A high school slacker who's rejected by every school he applies to opts to create his own institution of higher learning, the South Harmon Institute of Technology, on a rundown piece of property near his hometown.
After the death of their grandfather Johann von Wolfhause, the brothers Jan and Todd Wolfhouse travel to Munich to fulfill a family tradition, spreading the ashes of Johann during the Oktoberfest. Their contact brings them to a secret beer competition, the Beerfest", where they are offended by Baron Wolfgang von Wolfhausen and the German branch of their family that accuse their great-grandmother of being a prostitute and their grandfather of stealing an old recipe of the best beer in Germany. Jan and Todd returns to USA humiliated and decide to organize a beer team to dispute the next Beerfest. They join Landfill, Barry and Fink and train long the year to participate in the competition. When they find the lost recipe hidden in a dummy, they feel that their German relatives told the truth. But the team is ready for the tough dispute. Written by
Claudio Carvalho, Rio de Janeiro, Brazil
Many critics are heavily scolding this movie as a stupid, drunken frat-boy romp filled to the brim with crude humor and bad taste. I'd tend to agree with them, aside from this one addition -- it's absolutely hilarious.
From the truly side-splitting opening scene with Grand-papa to the final confrontation before the credits roll, you'll be entertained. The acting and gags are right on the mark for the admittedly low-brow appeal that this movie is shooting for. In that regard, it's no surprise that BeerFest won't get any Oscar nods. But to those of us who appreciate the suds and debauchery of five cartoonish characters embroiled in "a super secret international beer drinking contest to take on the Germans for national pride", this is an instant classic.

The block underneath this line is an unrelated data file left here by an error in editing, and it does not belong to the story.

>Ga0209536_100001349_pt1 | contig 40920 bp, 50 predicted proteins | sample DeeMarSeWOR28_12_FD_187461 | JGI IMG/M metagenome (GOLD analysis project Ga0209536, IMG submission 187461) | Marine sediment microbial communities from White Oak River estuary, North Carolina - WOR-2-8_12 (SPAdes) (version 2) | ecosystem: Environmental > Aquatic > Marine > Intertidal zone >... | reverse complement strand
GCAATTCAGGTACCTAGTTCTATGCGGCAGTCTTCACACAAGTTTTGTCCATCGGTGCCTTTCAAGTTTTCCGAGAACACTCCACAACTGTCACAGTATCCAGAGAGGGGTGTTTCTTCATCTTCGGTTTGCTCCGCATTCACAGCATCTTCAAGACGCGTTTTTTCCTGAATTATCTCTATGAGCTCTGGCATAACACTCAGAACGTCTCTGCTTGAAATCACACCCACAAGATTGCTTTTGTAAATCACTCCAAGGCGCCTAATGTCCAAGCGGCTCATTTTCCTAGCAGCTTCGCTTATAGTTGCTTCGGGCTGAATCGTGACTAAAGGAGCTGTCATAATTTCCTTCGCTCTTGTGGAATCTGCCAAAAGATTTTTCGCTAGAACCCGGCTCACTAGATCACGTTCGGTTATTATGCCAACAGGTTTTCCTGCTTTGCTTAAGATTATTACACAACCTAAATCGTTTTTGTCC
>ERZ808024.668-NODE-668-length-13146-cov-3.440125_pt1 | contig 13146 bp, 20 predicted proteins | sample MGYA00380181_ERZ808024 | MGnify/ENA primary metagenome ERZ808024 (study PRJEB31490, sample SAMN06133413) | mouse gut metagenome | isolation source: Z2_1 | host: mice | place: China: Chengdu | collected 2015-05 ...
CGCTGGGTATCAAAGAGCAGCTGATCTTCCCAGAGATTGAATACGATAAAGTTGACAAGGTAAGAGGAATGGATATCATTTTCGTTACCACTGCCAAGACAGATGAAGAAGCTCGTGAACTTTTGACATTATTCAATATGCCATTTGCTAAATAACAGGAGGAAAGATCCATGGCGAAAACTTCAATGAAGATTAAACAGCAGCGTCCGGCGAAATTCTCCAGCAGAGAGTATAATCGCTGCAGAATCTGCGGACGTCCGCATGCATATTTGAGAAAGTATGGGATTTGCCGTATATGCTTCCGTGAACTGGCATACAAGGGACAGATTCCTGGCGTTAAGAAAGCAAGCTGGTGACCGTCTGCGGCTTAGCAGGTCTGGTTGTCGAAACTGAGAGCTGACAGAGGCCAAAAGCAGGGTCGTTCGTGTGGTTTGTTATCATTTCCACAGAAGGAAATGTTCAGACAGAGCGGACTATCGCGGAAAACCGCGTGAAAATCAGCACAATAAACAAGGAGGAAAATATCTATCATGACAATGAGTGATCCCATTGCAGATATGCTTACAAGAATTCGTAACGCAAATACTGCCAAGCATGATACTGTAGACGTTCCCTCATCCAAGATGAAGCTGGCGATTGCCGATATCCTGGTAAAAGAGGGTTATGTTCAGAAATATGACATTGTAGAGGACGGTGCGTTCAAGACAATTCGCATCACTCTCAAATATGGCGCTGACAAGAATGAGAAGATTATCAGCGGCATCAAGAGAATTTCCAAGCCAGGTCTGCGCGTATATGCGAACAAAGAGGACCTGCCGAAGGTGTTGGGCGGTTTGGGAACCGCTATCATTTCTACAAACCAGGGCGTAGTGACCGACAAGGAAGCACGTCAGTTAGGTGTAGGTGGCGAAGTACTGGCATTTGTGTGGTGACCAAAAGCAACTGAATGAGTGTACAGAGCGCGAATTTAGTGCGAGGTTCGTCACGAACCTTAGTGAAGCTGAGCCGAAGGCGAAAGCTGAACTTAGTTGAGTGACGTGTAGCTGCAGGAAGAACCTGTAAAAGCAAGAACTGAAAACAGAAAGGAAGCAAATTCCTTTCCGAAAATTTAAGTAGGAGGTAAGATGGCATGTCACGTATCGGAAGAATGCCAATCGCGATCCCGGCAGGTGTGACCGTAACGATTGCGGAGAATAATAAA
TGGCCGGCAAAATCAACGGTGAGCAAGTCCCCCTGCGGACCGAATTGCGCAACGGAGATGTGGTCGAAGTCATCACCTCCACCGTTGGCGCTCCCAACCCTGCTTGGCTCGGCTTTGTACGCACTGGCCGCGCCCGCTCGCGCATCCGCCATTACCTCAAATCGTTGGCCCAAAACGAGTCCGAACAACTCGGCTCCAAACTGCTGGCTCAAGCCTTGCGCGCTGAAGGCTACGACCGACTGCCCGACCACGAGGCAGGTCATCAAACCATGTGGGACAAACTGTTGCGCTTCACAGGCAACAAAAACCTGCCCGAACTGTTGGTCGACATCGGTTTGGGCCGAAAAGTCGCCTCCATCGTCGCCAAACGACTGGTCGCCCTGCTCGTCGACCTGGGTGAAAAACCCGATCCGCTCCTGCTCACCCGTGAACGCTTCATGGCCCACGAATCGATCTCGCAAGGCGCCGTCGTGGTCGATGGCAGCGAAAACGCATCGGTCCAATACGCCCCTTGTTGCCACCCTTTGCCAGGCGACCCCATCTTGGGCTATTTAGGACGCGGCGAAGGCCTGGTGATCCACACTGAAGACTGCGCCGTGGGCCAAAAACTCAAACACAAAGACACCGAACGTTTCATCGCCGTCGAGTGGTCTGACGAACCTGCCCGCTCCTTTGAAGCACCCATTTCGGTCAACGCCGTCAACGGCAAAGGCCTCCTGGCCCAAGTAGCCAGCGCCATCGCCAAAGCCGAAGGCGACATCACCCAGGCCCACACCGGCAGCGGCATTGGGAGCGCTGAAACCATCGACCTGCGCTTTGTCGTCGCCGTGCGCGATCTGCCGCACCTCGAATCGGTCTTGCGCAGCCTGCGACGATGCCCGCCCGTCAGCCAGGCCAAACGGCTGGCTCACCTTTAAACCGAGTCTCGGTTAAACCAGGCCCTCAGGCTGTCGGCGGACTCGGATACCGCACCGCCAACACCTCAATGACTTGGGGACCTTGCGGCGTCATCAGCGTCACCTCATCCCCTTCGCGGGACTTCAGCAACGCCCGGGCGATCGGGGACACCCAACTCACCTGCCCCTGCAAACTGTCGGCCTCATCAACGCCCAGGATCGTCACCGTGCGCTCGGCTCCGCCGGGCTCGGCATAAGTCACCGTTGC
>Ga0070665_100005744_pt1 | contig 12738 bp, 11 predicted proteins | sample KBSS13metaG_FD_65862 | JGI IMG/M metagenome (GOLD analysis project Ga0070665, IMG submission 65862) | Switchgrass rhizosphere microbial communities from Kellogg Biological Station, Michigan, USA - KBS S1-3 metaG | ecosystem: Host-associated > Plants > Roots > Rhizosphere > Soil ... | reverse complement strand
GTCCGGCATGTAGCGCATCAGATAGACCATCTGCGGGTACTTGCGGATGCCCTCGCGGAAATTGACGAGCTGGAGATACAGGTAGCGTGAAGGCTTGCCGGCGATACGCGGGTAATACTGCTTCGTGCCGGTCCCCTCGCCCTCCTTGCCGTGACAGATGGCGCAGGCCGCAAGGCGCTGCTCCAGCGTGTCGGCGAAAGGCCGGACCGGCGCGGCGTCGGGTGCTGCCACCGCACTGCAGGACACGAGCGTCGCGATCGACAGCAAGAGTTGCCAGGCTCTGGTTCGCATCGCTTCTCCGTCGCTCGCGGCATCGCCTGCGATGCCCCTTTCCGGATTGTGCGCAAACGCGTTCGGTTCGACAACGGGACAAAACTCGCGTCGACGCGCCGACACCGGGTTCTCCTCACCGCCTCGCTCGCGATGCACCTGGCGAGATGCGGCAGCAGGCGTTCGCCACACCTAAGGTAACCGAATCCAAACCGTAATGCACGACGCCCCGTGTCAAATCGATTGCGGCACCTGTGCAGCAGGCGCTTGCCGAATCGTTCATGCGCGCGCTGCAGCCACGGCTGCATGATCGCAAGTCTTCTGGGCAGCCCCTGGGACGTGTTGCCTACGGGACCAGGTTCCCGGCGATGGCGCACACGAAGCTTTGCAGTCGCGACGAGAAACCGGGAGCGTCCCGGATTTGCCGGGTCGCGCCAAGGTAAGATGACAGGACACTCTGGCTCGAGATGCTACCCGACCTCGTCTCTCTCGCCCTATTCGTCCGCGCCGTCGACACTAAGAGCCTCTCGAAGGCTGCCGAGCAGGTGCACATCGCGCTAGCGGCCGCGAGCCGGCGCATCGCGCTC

To be fair, BeerFest utilizes a much feebler narrative than some of it's gross-out contemporaries, such as Van Wilder, but definitely has a much stronger vision than something like Harold & Kumar go to White Castle. Within this genre, the latter is a fine movie as well -- BeerFest simply stays on track a little better, instead of being a slapdash montage of funny scenes. That said, BeerFest really triumphs by giving us characters so lampoon, you are able to sit back and enjoy two hours of gaseous gaffs without too much mental investment. And that's a good thing every now and then, right? If not, I feel very sad for your sedate, austere funny-bone.
For the rest of us, a toast. Raise your mugs for BeerFest, the drunken orgy of comedy that will keep you laughing!
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